- A gradual slowing down of normal computer functions, such as system start-up and shut down and opening programs and files.
- Your printer doesn’t work.
- Unusual Error messages appear regularly.
- Your computer crashes regularly.
- Your computer restarts by itself regularly.
- Drives on your computer appear inaccessible.
What can you do to avoid trouble?
- Keep up-to-date anti virus software running at all times on your computer.
- Use a Firewall to keep hackers from breaking into your computer. Some good firewalls are Windows XP, Windows Vista , ZoneAlarm and Outpost.
- Never open email attachments from unknown senders, especially attachments with .exe extensions.
- Be careful opening an email attachment even from someone you know as they may not know it’s carrying a virus.
- Never allow employees to open ANY file attachments sent to company computers-the same goes for yourself and family members on your personal computers. Make that rule stick with suitable penalties.
- Keep up-to-date about recent threats through Internet research.
- Download only from reputable sites and avoid downloading files you can’t be sure are safe. These may include freeware, screensavers, games and any other executable files.
- Backup! Backup! Backup! No anti-virus product can guarantee a virus-free computer; new versions are cropping up all the time. And a backup system: “Carbonite” is a good one, and an excellent investment.
- Avoid computer systems claiming they provide “all the security protection you’ll need.” Install trusted anti-virus and anti-spy ware security systems from different vendors. What one misses, the other might catch.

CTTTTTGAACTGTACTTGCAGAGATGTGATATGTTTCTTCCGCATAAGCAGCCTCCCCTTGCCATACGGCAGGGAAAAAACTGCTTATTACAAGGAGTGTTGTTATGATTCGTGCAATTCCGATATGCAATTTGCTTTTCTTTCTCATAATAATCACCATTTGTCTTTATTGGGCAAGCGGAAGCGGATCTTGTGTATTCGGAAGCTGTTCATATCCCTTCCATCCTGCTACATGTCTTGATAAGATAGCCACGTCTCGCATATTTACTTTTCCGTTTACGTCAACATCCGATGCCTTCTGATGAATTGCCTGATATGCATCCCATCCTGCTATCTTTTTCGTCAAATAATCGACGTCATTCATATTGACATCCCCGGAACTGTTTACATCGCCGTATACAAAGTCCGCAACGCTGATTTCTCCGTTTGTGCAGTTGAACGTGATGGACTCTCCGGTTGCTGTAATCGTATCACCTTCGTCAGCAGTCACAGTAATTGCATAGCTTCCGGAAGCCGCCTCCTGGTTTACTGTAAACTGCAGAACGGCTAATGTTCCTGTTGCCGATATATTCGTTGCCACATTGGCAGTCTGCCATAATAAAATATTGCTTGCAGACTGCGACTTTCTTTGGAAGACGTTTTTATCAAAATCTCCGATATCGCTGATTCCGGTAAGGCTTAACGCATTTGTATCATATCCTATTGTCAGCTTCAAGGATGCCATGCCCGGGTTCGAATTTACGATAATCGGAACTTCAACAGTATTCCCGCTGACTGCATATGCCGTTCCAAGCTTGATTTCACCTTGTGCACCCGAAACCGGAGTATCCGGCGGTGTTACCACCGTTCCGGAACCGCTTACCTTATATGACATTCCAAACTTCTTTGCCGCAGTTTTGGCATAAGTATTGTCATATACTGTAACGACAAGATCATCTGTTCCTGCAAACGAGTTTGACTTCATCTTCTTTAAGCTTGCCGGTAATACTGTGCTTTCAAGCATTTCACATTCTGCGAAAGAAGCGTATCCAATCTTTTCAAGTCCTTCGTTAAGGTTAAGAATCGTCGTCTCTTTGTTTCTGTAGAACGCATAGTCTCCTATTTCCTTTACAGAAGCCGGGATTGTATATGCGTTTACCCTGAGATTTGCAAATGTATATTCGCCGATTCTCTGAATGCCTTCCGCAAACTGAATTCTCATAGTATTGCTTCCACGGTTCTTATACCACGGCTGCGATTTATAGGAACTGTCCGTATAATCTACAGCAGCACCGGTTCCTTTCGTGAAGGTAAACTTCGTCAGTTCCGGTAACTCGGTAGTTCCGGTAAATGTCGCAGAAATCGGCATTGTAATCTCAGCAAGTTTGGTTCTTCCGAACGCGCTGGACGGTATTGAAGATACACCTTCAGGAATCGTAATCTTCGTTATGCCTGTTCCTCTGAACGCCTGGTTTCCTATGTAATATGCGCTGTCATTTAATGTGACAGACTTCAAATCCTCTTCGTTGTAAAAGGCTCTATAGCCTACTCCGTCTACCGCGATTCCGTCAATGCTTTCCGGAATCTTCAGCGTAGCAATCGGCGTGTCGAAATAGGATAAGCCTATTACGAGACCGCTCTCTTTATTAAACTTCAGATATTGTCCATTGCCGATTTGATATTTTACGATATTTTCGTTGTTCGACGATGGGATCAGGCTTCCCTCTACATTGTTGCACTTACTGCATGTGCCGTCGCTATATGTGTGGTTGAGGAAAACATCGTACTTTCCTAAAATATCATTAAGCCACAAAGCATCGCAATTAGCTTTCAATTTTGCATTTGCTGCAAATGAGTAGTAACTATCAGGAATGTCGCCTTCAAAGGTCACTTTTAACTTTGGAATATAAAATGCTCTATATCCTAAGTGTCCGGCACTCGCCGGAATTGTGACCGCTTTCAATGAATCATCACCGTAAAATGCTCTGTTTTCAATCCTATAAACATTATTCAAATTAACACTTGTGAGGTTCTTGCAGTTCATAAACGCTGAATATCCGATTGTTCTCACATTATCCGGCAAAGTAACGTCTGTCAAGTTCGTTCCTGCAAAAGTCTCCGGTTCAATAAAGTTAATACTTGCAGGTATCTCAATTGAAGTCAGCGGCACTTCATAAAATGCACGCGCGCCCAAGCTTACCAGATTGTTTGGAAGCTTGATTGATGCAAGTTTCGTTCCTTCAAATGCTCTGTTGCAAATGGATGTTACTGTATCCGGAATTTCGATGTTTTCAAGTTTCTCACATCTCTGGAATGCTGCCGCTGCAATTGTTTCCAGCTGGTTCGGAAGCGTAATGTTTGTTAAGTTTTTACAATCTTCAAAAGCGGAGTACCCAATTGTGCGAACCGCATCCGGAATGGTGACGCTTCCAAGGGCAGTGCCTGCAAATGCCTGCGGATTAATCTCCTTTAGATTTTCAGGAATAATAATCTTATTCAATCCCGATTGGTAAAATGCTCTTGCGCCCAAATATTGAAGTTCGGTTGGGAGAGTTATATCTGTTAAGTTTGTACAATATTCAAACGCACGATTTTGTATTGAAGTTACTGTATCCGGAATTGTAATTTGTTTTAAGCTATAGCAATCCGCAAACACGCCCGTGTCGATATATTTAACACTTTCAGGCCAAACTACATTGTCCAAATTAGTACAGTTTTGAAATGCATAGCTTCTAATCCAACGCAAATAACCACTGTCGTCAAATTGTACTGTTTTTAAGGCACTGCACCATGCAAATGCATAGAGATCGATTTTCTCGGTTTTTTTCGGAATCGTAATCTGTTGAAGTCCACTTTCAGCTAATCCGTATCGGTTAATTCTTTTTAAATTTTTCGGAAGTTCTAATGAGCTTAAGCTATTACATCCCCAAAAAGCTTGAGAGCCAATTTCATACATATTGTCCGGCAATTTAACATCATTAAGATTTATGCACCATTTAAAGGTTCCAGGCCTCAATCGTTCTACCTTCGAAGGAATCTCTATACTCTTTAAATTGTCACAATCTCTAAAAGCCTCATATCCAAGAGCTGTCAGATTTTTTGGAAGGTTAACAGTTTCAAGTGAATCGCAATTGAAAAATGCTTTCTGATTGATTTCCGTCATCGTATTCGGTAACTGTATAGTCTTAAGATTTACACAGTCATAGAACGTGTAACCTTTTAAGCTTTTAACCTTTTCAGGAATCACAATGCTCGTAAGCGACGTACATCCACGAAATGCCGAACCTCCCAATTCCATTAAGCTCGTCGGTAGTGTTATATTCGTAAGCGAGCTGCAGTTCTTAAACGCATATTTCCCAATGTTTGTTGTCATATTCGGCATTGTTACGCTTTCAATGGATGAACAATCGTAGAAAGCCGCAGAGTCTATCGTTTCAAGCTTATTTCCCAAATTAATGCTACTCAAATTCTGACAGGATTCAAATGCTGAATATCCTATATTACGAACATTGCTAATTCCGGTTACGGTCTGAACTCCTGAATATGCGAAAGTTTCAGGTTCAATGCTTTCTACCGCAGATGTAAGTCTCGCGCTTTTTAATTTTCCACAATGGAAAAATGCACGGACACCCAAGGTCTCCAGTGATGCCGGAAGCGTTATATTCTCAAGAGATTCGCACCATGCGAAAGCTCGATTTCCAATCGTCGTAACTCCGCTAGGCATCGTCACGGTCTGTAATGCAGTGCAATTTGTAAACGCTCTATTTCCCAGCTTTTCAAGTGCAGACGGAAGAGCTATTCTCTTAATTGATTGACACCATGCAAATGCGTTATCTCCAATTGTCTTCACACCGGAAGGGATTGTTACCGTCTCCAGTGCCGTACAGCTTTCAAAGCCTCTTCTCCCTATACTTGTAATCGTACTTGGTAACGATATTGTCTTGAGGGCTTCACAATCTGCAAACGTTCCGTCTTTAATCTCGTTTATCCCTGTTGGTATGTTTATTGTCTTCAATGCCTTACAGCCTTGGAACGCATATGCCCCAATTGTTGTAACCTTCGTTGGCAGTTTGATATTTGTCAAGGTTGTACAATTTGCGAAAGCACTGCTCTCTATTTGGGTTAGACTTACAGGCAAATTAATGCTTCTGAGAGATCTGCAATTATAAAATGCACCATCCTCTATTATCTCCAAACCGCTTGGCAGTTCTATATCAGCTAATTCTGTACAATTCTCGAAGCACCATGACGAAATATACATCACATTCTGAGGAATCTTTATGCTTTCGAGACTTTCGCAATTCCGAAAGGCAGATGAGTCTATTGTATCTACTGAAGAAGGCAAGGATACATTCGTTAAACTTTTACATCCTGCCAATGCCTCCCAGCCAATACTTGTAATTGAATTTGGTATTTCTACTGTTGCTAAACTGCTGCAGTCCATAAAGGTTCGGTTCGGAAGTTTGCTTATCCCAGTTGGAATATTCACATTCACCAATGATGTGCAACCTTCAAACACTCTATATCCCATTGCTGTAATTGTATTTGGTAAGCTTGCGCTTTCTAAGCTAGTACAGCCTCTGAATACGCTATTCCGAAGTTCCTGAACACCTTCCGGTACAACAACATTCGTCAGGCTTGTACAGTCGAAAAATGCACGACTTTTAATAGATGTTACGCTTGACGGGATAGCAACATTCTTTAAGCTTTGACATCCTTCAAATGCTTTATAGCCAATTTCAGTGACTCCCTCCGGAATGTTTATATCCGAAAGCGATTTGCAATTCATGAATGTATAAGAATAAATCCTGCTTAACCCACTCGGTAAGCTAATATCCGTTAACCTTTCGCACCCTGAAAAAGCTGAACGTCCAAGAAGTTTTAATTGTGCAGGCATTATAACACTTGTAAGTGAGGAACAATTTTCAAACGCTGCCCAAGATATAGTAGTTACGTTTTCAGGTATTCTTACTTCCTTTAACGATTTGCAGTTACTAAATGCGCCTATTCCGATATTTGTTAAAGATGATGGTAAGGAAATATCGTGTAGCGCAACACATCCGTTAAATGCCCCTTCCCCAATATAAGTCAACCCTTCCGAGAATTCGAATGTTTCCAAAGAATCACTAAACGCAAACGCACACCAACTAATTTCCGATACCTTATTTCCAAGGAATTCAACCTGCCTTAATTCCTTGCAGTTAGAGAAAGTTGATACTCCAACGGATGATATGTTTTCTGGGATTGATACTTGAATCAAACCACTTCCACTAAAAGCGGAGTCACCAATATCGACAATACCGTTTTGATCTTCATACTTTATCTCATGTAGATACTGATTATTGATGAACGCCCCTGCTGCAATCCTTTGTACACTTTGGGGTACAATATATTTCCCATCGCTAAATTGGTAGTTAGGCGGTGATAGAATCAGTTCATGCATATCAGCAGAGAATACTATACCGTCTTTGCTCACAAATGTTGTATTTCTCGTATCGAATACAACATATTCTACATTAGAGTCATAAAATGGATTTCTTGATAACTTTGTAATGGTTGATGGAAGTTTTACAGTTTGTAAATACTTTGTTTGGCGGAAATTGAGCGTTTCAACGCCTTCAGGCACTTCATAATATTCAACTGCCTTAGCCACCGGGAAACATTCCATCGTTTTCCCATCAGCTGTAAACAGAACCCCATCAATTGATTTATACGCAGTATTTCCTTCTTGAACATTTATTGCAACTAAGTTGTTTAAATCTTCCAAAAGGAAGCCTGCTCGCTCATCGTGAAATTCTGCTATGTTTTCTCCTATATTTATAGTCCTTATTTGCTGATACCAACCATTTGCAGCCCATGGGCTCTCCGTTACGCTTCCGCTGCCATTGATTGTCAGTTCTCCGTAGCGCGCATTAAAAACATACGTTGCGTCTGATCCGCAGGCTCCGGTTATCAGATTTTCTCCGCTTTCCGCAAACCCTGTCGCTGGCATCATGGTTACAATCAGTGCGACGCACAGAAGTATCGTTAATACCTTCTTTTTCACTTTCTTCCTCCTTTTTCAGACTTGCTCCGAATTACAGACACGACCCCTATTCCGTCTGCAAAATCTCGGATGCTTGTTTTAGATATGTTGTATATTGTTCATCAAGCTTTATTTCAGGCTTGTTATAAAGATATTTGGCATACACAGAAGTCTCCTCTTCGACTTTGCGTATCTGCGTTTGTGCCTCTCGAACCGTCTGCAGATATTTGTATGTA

Maybe most important: Find a computer repair business with at least a ten-year track record for smart, heads-up work and honesty. That’s what I did. Yet it was still a lousy week for business—with insult added to injury when the security I’d been trusting let me down; but I did learn a thing or two.
Saving the Worst for Last
Get set for the scariest Internet security horror story of all! One or more viruses that can infect your computer system will then attempt to inflict even worse damage. Consider the following form sent by an unknown virus to AOL users, with an AOL logo at the bottom of the screen:
Safety, Security & Privacy
Helping you have a more safe and secure online experience.
Dear AOL Member, your billing information is currently out of date and must be updated. Please take time to fill the required fields to avoid account cancellation.
First Name / Last Name / Address / City / Zip Code / Phone Number /
Card Number / Card Type / Expiration Date / CVV2# / ATM Pin#
Bank Name / Routing Number / Account Number
Account Type / Driver’s License Number
Social Security Number / Mother’s Maiden Name / Date of Birth
Next (click here)
If that message ever makes it to your computer screen, clicking “Next” delivers all your personal and banking information into the hands of some very nasty people. Even for those wary enough not to click “Next,” that form cannot be removed without reformatting your hard drive.
Yes. It is that bad…and that sickening.
What Do You Think? Your comments are welcome. Have you registered?
Bill Willard is a freelance writer in Clearwater FL. He has been a high-impact writer and editor for over 30 years. In addition to his byline pieces, Bill’s beat includes ghostwriting and editing for businesses of all types and sizes, professional practitioners and individuals, and he is a www.thefreestyleentrepreneur.com Contributing Author.